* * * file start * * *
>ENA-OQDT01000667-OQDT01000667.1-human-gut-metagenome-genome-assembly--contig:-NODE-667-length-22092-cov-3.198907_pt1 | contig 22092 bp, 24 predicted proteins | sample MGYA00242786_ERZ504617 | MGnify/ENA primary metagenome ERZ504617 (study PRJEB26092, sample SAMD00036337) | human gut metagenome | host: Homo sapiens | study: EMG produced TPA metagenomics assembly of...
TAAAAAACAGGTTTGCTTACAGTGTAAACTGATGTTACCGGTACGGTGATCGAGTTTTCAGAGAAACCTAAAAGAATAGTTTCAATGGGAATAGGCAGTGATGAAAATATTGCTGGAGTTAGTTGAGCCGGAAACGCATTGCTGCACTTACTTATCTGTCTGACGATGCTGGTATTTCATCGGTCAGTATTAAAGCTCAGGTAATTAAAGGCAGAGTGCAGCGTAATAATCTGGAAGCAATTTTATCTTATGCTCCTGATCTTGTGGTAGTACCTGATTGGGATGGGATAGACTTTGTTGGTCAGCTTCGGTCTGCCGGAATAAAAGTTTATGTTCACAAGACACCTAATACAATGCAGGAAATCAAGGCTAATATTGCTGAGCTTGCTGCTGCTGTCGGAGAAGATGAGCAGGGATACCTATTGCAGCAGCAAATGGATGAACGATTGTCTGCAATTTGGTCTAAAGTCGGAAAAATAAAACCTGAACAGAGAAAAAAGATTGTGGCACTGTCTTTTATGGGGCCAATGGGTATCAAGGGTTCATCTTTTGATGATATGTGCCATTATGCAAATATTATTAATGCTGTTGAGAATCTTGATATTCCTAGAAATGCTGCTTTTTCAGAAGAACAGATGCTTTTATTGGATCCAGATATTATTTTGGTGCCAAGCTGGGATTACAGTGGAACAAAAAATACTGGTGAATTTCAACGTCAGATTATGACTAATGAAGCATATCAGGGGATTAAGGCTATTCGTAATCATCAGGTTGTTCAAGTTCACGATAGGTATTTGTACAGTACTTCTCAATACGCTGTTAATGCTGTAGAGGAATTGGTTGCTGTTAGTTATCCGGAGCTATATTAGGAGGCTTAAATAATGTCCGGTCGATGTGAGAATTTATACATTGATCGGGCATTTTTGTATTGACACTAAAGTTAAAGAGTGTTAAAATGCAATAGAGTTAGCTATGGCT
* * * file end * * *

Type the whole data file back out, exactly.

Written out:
>ENA-OQDT01000667-OQDT01000667.1-human-gut-metagenome-genome-assembly--contig:-NODE-667-length-22092-cov-3.198907_pt1 | contig 22092 bp, 24 predicted proteins | sample MGYA00242786_ERZ504617 | MGnify/ENA primary metagenome ERZ504617 (study PRJEB26092, sample SAMD00036337) | human gut metagenome | host: Homo sapiens | study: EMG produced TPA metagenomics assembly of...
TAAAAAACAGGTTTGCTTACAGTGTAAACTGATGTTACCGGTACGGTGATCGAGTTTTCAGAGAAACCTAAAAGAATAGTTTCAATGGGAATAGGCAGTGATGAAAATATTGCTGGAGTTAGTTGAGCCGGAAACGCATTGCTGCACTTACTTATCTGTCTGACGATGCTGGTATTTCATCGGTCAGTATTAAAGCTCAGGTAATTAAAGGCAGAGTGCAGCGTAATAATCTGGAAGCAATTTTATCTTATGCTCCTGATCTTGTGGTAGTACCTGATTGGGATGGGATAGACTTTGTTGGTCAGCTTCGGTCTGCCGGAATAAAAGTTTATGTTCACAAGACACCTAATACAATGCAGGAAATCAAGGCTAATATTGCTGAGCTTGCTGCTGCTGTCGGAGAAGATGAGCAGGGATACCTATTGCAGCAGCAAATGGATGAACGATTGTCTGCAATTTGGTCTAAAGTCGGAAAAATAAAACCTGAACAGAGAAAAAAGATTGTGGCACTGTCTTTTATGGGGCCAATGGGTATCAAGGGTTCATCTTTTGATGATATGTGCCATTATGCAAATATTATTAATGCTGTTGAGAATCTTGATATTCCTAGAAATGCTGCTTTTTCAGAAGAACAGATGCTTTTATTGGATCCAGATATTATTTTGGTGCCAAGCTGGGATTACAGTGGAACAAAAAATACTGGTGAATTTCAACGTCAGATTATGACTAATGAAGCATATCAGGGGATTAAGGCTATTCGTAATCATCAGGTTGTTCAAGTTCACGATAGGTATTTGTACAGTACTTCTCAATACGCTGTTAATGCTGTAGAGGAATTGGTTGCTGTTAGTTATCCGGAGCTATATTAGGAGGCTTAAATAATGTCCGGTCGATGTGAGAATTTATACATTGATCGGGCATTTTTGTATTGACACTAAAGTTAAAGAGTGTTAAAATGCAATAGAGTTAGCTATGGCT